Chapter 30: Care of Patients Requiring Oxygen Therapy or Tracheostomy Flashcards Preview

Med Surg > Chapter 30: Care of Patients Requiring Oxygen Therapy or Tracheostomy > Flashcards

Flashcards in Chapter 30: Care of Patients Requiring Oxygen Therapy or Tracheostomy Deck (7):
1

what three systems are essential for oxygen perfusion?

the respiratory system, cardiovascular, and hematologic systems (when one fails the other two compensate)

2

hypoxemia vs hypoxia

hypoxemia: low O2 levels in the blood
hypoxia: low 02 levels in the tissues

3

O2 content of atmospheric air

21%

4

what is the Fio2?

the fraction of inspired oxygen, the purpose of oxygen therapy is to use the lowest Fio2 to achieve the desired results; remember just because we raise the Pao2 level, doesn't mean we cure the underlying disease

5

what is hypercarbia? what is important to know concerning oxygen therapy?

hypercarbia: when patient has increased levels of partial pressure of arterial carbon dioxide (PaCO2)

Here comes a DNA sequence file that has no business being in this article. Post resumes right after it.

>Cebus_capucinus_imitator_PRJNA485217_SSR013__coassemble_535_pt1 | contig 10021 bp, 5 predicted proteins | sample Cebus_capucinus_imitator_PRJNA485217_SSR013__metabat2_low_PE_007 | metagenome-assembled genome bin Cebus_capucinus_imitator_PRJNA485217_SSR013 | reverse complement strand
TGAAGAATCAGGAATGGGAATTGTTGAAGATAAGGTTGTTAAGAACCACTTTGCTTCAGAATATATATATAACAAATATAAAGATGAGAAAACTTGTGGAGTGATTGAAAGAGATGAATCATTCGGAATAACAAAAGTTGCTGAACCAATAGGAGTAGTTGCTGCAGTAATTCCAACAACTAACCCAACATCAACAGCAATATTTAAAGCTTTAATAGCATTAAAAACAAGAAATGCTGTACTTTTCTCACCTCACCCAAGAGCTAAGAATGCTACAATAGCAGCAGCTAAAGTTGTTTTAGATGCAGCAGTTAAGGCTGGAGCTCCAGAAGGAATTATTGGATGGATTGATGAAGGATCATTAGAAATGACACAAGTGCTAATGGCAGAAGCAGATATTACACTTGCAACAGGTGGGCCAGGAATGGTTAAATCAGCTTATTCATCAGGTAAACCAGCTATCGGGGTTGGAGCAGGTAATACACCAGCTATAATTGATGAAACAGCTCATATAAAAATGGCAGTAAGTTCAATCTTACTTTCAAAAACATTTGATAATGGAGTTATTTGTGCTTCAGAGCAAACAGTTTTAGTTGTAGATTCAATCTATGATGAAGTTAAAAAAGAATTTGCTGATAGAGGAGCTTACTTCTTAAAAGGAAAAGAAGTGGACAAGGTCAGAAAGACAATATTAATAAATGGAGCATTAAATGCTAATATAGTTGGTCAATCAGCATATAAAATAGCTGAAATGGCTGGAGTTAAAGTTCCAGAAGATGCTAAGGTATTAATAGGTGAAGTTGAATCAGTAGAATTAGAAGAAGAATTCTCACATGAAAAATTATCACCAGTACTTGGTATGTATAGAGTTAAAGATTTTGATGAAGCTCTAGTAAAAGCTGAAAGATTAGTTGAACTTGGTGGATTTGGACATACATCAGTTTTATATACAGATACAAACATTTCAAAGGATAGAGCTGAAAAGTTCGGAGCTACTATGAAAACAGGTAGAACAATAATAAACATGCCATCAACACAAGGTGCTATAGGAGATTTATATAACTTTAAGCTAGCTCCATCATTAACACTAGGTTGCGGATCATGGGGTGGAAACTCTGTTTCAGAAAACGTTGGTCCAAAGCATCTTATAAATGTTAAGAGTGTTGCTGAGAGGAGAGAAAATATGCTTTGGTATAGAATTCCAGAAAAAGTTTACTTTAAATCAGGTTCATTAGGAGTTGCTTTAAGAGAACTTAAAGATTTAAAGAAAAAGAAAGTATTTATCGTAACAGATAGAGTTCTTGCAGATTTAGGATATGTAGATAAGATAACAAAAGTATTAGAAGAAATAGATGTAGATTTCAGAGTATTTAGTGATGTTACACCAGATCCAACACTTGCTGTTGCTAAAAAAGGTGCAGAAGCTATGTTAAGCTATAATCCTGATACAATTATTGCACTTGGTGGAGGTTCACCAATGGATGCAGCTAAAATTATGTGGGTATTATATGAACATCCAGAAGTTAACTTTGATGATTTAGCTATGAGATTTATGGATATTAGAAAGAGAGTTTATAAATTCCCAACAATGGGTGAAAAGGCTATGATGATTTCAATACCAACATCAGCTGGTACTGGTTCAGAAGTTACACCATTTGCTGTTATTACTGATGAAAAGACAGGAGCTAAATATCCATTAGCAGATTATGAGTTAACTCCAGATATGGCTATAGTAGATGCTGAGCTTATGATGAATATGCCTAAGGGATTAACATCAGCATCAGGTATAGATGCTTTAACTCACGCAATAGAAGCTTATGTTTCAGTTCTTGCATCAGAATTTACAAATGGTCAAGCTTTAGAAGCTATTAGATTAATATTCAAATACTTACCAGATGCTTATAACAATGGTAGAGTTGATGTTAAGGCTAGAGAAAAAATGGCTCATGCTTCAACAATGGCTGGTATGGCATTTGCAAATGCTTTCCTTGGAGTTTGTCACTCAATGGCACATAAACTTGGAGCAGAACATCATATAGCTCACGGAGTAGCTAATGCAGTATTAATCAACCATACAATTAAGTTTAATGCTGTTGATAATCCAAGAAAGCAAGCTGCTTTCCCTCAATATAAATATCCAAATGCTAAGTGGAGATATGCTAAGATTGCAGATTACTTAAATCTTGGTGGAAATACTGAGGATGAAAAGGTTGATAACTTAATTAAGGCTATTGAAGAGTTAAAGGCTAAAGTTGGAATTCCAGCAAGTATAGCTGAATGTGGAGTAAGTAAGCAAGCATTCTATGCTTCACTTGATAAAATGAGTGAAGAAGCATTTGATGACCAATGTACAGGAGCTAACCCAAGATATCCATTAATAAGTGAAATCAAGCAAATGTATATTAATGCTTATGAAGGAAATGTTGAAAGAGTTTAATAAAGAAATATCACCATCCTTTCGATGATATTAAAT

- problem is that low PaO2 levels are the patient's primary driving force for breathing, so only 1-2 L/min should be administered via NC...why? to prevent decreased respiratory effort

6

what is the best assessment to use for determining oxygen levels and need for oxygen therapy?

arterial blood gas (ABG) analysis

7

What are the complications with oxygen therapy?

1. Combustion: while oxygen itself does not burn, it enhances flames and combustions; inform patient not to use candles in the house or take into the kitchen b/c of stove, smoking is not allowed around oxygen therapy in room or at home; post sign on the door informing visitors of this information
-> all electrical equipment should be grounded (plugs, adapters) and all wires taped to floor and secured; frayed wires repair immediately
-> no flammable solutions: high concentrations of alcohol or oil

2. oxygen-induced hypoventilation
- for patients with hypoxic drive, eg the patient with lung disease and increased carbon dioxide retention/levels (high PaCO2, called hypercarbia), the chemoreceptors are no longer sensitive to carbon dioxide levels (happens when above 60 mm Hg) and thus oxygen levels are the driving force for respiration